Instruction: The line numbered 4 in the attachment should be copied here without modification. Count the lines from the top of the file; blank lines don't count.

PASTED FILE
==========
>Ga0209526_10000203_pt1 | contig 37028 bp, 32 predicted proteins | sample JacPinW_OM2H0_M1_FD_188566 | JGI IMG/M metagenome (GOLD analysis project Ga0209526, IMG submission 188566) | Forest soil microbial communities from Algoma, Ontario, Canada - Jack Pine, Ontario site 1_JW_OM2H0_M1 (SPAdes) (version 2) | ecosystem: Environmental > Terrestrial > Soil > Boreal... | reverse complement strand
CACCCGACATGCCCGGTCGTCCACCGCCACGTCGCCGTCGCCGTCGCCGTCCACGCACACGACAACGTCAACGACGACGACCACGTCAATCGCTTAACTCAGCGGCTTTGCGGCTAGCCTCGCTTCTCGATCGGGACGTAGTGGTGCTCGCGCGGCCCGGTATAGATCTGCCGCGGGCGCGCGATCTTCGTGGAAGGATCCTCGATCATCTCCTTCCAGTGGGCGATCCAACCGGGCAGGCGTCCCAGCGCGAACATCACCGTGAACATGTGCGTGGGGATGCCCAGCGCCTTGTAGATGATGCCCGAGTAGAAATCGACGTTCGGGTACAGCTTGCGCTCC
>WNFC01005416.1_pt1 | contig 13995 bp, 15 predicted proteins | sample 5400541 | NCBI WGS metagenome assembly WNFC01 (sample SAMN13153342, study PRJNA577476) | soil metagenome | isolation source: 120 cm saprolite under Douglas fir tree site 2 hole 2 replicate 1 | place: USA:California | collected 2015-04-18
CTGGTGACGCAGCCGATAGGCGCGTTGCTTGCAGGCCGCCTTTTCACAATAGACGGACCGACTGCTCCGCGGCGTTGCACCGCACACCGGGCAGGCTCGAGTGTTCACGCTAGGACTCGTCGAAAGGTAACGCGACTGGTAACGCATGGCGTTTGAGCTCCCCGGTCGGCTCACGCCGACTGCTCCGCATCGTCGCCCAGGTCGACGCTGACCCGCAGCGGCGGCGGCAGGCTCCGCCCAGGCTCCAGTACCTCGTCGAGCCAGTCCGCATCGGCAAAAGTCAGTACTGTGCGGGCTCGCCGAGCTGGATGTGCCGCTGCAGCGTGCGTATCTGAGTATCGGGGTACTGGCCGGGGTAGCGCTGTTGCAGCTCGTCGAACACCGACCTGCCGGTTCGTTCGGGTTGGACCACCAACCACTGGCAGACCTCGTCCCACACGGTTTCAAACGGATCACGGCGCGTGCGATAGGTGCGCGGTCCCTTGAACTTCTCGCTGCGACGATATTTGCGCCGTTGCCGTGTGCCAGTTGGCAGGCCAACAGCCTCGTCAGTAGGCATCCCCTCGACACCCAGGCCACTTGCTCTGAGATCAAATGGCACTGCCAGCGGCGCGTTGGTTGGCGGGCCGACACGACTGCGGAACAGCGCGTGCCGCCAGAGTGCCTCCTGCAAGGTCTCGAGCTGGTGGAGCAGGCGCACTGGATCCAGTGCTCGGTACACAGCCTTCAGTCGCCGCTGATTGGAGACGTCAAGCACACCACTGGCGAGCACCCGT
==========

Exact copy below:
CTGGTGACGCAGCCGATAGGCGCGTTGCTTGCAGGCCGCCTTTTCACAATAGACGGACCGACTGCTCCGCGGCGTTGCACCGCACACCGGGCAGGCTCGAGTGTTCACGCTAGGACTCGTCGAAAGGTAACGCGACTGGTAACGCATGGCGTTTGAGCTCCCCGGTCGGCTCACGCCGACTGCTCCGCATCGTCGCCCAGGTCGACGCTGACCCGCAGCGGCGGCGGCAGGCTCCGCCCAGGCTCCAGTACCTCGTCGAGCCAGTCCGCATCGGCAAAAGTCAGTACTGTGCGGGCTCGCCGAGCTGGATGTGCCGCTGCAGCGTGCGTATCTGAGTATCGGGGTACTGGCCGGGGTAGCGCTGTTGCAGCTCGTCGAACACCGACCTGCCGGTTCGTTCGGGTTGGACCACCAACCACTGGCAGACCTCGTCCCACACGGTTTCAAACGGATCACGGCGCGTGCGATAGGTGCGCGGTCCCTTGAACTTCTCGCTGCGACGATATTTGCGCCGTTGCCGTGTGCCAGTTGGCAGGCCAACAGCCTCGTCAGTAGGCATCCCCTCGACACCCAGGCCACTTGCTCTGAGATCAAATGGCACTGCCAGCGGCGCGTTGGTTGGCGGGCCGACACGACTGCGGAACAGCGCGTGCCGCCAGAGTGCCTCCTGCAAGGTCTCGAGCTGGTGGAGCAGGCGCACTGGATCCAGTGCTCGGTACACAGCCTTCAGTCGCCGCTGATTGGAGACGTCAAGCACACCACTGGCGAGCACCCGT